I started to write an article on basic framing for those who are very much into a do it yourself construction of a tiny house. I have learned first hand many of the concepts involved, some by trial and error. In order that walls, openings, windows, and doors are properly fit together, one needs to know some of the methods involved. For instance, do you know the three major ways in which corners are joined together in framing? Not only does the framing need to account for the connection of interior and exterior surfaces but also how the roof attached to the frames and the strategies for the connection of interior and exterior walls.
Nevertheless, as I was doing a little research on the subject, I realized that I would be repeating what is already available and it might be better to simply point the reader to some excellent information that explains everything so concisely. Not only would all this information be of benefit to those deciding whether to build their own tiny house but also those who would like to construct a cabin, shed, or other small building.
(Since I will be including links to various resources, please let me know if any of these links get broken.)
The deck is what your structure will sit on. We will keep things to the basics, here. Obviously, foundations can get a bit more complicated, especially with basements.
Walls are different thicknesses as the result of the methods and orientation in using them. For instance, in a stick frame building in contemporary America, exterior walls can be composed of 2 x 6 lumber with 2 x 4 lumber for interior compartmentalization. Furthermore, walls made of brick, concrete, or concrete block will be of various sizes. Also, residential structures, as with any structure, can vary the materials used for walls based upon elevation or aspect.
The easiest and most common method of building walls in a residential environment is stick framing. One of the things to take most note of is the framing involved in corners, windows, and in the attachment of the floor and roof systems.
The above video is in parts. Watching all parts will give you a much better understanding of framing.
The video above has some interesting things to consider when framing a structure.
Of course, much more goes on besides framing. Electrical, plumbing, HVAC, venting, and other technologies go into building a house, studio, or advanced shed. However, as daunting as it seems, with just a little bit of knowledge, it really is not all that difficult. It’s more hard work than mentally taxing.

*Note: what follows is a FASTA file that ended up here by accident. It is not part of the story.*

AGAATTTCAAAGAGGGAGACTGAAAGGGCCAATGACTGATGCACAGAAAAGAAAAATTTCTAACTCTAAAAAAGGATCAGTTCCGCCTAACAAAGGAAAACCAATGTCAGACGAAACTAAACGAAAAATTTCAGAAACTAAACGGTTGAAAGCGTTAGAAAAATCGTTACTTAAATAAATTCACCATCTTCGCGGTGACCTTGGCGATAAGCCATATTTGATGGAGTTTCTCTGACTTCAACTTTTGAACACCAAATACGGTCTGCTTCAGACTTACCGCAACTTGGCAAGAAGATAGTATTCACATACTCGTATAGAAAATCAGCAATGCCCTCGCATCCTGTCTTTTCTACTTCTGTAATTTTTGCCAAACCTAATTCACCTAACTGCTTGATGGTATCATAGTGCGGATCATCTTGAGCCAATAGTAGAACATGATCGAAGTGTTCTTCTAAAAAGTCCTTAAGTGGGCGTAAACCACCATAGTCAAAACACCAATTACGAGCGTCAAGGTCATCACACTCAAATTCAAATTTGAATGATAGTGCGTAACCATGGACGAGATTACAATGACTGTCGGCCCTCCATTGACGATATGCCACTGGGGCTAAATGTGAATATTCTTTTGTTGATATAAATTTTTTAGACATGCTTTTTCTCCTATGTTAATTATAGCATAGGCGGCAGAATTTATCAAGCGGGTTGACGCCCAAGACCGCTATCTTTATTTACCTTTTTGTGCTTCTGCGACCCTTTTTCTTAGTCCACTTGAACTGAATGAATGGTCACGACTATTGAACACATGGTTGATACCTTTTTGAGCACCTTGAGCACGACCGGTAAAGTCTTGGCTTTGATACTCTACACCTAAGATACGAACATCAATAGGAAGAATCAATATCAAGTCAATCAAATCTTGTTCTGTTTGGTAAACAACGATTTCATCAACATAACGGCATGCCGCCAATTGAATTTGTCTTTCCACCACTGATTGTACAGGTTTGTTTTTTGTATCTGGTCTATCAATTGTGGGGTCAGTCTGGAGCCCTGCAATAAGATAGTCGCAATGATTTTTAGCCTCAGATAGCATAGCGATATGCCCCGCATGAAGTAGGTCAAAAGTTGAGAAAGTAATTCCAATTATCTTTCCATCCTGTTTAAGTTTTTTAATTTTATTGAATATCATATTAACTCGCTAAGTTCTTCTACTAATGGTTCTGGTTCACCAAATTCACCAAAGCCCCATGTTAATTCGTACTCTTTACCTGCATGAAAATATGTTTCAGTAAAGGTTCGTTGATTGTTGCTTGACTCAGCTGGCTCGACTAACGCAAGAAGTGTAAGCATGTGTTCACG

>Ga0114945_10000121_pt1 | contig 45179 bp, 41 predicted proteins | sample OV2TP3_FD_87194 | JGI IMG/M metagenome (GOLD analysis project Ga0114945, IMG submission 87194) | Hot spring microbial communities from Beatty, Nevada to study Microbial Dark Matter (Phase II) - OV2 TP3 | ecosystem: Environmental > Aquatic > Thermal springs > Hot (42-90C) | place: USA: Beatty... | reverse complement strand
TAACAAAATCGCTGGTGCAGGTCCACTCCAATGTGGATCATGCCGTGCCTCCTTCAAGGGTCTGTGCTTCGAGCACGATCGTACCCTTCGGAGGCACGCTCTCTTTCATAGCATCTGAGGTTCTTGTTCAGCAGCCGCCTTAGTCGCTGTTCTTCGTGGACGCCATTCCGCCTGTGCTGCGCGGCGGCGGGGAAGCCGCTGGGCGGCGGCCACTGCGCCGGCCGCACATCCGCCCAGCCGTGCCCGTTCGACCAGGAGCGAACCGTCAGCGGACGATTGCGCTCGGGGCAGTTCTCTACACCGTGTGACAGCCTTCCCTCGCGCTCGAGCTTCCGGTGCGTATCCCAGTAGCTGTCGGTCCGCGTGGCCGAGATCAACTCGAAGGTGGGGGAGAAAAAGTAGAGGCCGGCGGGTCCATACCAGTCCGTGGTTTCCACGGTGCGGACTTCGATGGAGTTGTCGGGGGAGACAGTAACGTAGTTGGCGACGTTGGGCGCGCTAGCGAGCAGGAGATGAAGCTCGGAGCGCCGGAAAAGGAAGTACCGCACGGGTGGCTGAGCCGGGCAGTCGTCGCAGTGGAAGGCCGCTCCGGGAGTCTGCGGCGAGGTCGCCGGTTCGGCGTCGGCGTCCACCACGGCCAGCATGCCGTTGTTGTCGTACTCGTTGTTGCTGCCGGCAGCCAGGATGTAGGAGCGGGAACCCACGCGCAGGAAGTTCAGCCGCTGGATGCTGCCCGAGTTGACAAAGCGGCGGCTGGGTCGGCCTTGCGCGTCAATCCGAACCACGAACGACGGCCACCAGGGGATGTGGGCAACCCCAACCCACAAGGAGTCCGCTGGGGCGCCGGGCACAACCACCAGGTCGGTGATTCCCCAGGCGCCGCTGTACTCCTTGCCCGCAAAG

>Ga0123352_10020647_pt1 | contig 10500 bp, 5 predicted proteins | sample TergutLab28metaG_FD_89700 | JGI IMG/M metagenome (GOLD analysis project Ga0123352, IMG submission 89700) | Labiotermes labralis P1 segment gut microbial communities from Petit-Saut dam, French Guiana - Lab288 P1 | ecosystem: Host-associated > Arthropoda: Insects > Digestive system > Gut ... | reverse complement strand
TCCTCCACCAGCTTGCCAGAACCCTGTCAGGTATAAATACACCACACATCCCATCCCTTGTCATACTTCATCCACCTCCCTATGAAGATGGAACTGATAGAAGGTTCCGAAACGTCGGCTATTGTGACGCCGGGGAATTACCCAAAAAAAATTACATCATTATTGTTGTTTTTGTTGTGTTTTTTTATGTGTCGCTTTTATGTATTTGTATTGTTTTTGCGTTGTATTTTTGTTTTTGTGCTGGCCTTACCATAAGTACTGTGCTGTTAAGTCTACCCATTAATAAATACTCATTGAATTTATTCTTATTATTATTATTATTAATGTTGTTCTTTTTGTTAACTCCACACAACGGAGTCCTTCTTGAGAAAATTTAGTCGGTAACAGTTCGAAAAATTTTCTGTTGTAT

I thought I might write an article on the methods and procedures for building houses from shipping containers. I live in a city where a large project of condominiums utilizing shipper containers was quite successful and inspiring. Nevertheless, I can not compete with some of the information available on the Internet and so have decided to provide some useful links that one might explore how to build them as well as the various configurations and design ideas.
Now, I do not like to use too many links because they tend to disappear over time. However, I will make an exception this time and hope that you, the reader, will be helpful and let me know when they no longer work.
First of all, one of the best explanations of the various things needed for construction of a container house comes from Tin Can Cabin. This website covers many of the basic details of putting containers together and offers excellent advice on safety. There are aspects to the proper outfitting of a container home that might not be readily apparent. Yet this site covers them.
Another essential article to read is “5 Mistakes to Avoid When Building a Shipping Container Home.” This covers the necessity of checking local building codes as well as something I have read over and over again; that of the removal of too much structural steel. When designing a container house, as part of the design, one must include strategies for reinforcing large areas removed for doors and windows or when removing an entire side to affix to another container, for instance. As a general rule, easy designing is hard constructing.
Even though quite negative, this article, “What’s Wrong With Shipping Container Housing? Everything”, and considering this article mainly refers to mass housing, provides some insight into things to consider. One thing in the article, though, not accurate is the dimensions of a shipping container. Some shipping containers are higher than those mentioned, although the width is the same. The width is not necessarily restricted depending on the design.
Another excellent list of what one needs to do to build a container home is on Residential Shipping Container Primer. This post covers subjects such as structural integrity, foundations, and permitting, for instance.
The above link purports to be the ultimate guide to shipping container homes on the website, Home TuneUp.
And, of course, a couple of videos will help, as well:
This link leads to a site that contains 10 films on the construction of container homes.
Obviously, many find a fascination with the many designs coming from the use of shipping containers. Yet there are pros and cons in utilizing them. Hopefully, this article provides a starting point for information in pursuing such an unusual building.